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Stacey Vanek-Smith: The World Trade Organization will resume talks in Geneva today. Negotiators are trying to reach a global trade deal by the weekend. Observers say that’s probably not going to happen, and that could hurt the world economy, as Stephen Beard reports.
Stephen Beard: A three-way deal is under discussion. Rich countries cut their farm subsidies. Poor countries open up their markets to more industrial goods. And a big shake-up in the service sector, with less restriction on the movement of skilled workers around the globe.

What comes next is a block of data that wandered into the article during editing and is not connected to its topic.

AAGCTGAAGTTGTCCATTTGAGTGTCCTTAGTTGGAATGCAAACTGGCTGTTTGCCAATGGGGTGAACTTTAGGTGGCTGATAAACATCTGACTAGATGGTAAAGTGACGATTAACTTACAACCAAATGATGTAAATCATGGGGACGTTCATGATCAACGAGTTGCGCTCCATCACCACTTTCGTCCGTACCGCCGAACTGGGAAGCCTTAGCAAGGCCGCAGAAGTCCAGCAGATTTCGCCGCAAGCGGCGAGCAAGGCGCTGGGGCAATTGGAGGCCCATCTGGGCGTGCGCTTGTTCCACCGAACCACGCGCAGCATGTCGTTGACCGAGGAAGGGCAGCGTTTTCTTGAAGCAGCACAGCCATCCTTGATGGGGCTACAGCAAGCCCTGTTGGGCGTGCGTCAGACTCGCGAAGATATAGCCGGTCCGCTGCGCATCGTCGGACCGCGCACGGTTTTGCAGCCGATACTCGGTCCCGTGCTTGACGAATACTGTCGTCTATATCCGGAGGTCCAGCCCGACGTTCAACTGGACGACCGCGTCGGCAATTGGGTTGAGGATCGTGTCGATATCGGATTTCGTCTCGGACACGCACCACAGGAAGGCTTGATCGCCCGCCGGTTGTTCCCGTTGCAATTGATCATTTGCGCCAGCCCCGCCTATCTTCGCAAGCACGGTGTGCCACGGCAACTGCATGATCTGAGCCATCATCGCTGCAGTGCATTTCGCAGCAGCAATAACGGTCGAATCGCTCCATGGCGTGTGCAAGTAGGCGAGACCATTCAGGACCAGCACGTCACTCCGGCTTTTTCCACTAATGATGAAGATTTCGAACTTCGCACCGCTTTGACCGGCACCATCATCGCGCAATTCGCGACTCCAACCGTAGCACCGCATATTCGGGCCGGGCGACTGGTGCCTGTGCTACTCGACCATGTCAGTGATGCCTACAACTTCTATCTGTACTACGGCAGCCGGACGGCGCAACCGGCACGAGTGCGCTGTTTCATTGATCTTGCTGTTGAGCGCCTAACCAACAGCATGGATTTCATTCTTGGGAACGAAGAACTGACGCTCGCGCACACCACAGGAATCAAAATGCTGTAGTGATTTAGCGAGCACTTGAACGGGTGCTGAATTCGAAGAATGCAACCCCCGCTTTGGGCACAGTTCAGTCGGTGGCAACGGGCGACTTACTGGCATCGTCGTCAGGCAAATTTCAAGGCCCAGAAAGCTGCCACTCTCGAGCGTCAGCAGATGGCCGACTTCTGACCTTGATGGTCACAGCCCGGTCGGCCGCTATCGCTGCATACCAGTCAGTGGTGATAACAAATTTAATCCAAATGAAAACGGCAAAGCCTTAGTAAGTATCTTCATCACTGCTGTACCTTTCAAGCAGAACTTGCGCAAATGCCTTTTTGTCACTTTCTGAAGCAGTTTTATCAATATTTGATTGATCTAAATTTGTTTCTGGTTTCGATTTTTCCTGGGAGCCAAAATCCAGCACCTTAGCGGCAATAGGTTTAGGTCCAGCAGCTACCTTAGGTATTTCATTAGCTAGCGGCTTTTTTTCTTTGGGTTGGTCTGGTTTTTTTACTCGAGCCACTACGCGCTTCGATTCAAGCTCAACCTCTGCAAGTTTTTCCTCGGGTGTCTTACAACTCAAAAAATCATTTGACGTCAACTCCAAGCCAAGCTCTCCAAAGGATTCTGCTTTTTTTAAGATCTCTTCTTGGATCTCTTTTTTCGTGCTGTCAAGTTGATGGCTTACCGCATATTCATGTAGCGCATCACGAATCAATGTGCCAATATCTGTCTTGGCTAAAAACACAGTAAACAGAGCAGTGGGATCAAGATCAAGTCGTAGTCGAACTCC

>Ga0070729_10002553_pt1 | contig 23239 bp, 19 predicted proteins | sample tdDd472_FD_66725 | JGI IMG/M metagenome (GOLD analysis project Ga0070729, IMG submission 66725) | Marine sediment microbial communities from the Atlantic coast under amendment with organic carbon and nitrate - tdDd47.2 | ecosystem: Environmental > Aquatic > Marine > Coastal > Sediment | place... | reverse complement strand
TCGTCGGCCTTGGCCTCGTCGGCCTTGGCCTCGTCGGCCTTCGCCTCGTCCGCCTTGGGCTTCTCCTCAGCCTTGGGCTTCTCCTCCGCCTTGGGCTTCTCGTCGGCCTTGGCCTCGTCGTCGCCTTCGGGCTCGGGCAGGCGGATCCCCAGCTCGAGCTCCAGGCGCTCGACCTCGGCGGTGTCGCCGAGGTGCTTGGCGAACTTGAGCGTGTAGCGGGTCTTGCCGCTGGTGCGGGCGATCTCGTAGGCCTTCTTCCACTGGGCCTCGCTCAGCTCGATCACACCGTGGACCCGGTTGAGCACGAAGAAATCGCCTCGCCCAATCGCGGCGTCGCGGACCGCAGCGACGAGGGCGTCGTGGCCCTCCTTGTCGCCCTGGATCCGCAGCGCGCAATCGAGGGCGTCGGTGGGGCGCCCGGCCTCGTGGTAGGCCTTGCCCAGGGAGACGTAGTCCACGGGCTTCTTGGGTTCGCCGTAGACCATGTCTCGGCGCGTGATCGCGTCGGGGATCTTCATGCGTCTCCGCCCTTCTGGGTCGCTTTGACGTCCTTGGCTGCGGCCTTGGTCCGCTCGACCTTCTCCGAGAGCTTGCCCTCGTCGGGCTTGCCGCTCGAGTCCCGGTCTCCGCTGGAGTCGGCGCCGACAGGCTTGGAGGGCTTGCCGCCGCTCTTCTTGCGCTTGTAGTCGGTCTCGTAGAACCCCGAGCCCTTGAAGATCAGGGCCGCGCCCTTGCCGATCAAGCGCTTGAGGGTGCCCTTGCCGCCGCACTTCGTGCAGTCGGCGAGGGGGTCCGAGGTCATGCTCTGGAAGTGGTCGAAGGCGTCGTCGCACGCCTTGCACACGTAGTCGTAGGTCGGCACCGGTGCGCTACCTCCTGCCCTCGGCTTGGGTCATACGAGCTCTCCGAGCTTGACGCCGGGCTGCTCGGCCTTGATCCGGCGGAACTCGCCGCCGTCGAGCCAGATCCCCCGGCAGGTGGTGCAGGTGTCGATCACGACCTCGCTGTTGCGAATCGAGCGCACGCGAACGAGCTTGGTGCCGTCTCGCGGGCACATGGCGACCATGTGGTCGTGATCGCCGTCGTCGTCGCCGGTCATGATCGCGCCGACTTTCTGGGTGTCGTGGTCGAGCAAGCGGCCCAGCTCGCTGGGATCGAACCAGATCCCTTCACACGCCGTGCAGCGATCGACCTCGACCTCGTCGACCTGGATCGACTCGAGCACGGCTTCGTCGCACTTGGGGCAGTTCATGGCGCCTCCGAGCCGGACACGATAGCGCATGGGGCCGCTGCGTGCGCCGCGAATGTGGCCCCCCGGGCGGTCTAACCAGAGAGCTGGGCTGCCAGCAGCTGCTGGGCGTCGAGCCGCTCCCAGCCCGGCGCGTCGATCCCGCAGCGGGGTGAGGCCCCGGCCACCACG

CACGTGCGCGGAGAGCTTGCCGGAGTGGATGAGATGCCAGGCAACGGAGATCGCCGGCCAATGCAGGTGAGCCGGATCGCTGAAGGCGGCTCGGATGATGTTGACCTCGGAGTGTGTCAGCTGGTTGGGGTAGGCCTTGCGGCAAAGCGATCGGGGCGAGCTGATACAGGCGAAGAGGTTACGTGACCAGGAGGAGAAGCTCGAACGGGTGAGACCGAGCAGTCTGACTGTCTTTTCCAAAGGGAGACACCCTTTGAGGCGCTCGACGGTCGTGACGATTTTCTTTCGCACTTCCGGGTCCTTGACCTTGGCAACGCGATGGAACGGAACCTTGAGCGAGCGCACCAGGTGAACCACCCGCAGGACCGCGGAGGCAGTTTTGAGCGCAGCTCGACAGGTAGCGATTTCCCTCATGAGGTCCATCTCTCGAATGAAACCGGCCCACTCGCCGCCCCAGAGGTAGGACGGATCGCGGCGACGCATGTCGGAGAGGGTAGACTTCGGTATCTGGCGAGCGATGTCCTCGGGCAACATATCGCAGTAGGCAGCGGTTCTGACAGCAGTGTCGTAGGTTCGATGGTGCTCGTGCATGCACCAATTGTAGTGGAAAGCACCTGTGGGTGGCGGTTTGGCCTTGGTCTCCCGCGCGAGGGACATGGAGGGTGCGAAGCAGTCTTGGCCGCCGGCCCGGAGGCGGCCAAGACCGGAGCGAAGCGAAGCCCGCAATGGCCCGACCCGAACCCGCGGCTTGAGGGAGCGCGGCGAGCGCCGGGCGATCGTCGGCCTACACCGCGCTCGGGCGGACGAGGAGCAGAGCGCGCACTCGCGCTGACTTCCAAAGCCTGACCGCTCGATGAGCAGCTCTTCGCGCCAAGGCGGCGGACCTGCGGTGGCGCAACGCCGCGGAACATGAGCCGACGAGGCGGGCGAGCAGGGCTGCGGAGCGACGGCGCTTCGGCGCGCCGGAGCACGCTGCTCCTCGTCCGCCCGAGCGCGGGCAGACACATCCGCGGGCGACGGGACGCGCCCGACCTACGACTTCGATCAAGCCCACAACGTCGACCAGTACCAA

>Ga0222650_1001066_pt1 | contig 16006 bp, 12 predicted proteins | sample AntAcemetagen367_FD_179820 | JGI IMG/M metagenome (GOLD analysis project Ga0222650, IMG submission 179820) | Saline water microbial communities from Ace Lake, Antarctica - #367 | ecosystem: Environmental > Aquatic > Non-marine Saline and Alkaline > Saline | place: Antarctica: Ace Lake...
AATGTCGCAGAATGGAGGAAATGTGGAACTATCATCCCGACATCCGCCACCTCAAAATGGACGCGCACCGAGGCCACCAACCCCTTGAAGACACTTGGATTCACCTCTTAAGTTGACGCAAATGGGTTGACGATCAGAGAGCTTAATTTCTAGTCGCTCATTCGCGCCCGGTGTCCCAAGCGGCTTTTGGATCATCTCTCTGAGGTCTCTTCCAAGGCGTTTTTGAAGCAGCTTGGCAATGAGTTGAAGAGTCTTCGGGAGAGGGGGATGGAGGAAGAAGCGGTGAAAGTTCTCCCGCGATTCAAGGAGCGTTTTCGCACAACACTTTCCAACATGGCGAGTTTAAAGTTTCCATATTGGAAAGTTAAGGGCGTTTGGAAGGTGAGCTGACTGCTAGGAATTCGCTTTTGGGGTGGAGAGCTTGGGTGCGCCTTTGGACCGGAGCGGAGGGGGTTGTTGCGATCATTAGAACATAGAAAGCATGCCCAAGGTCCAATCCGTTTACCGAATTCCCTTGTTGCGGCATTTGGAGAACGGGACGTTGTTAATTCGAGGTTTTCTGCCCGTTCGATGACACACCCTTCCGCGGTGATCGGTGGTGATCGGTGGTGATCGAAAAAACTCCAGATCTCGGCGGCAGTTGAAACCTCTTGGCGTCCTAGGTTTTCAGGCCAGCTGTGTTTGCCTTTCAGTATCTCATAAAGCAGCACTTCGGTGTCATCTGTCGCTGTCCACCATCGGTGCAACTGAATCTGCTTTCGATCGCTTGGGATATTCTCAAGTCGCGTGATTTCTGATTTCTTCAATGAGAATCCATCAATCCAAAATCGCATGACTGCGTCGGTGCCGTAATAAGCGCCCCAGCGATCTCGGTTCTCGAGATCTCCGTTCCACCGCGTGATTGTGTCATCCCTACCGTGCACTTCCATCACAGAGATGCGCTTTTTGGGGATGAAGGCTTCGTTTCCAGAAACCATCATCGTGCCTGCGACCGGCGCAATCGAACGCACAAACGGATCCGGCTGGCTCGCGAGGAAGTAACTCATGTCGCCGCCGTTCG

Agreement seems as elusive as ever, and a deadline is looming. If a deal is not done before the August holiday begins, agreement will be further delayed by the U.S. election in the fall. The whole round of talks could easily fail.
Peter Sutherland, former head of the WTO, told the BBC that could have very damaging consequences:
Peter Sutherland: It will increase, I think, the likelihood of more protectionism, which we’ve already seen evidence of both in the European case and also in the United States in the lead up to the presidential election. We can’t allow that to happen.
The talks are due to end on Saturday, but could drag on into next week.
In London, this is Stephen Beard for Marketplace.
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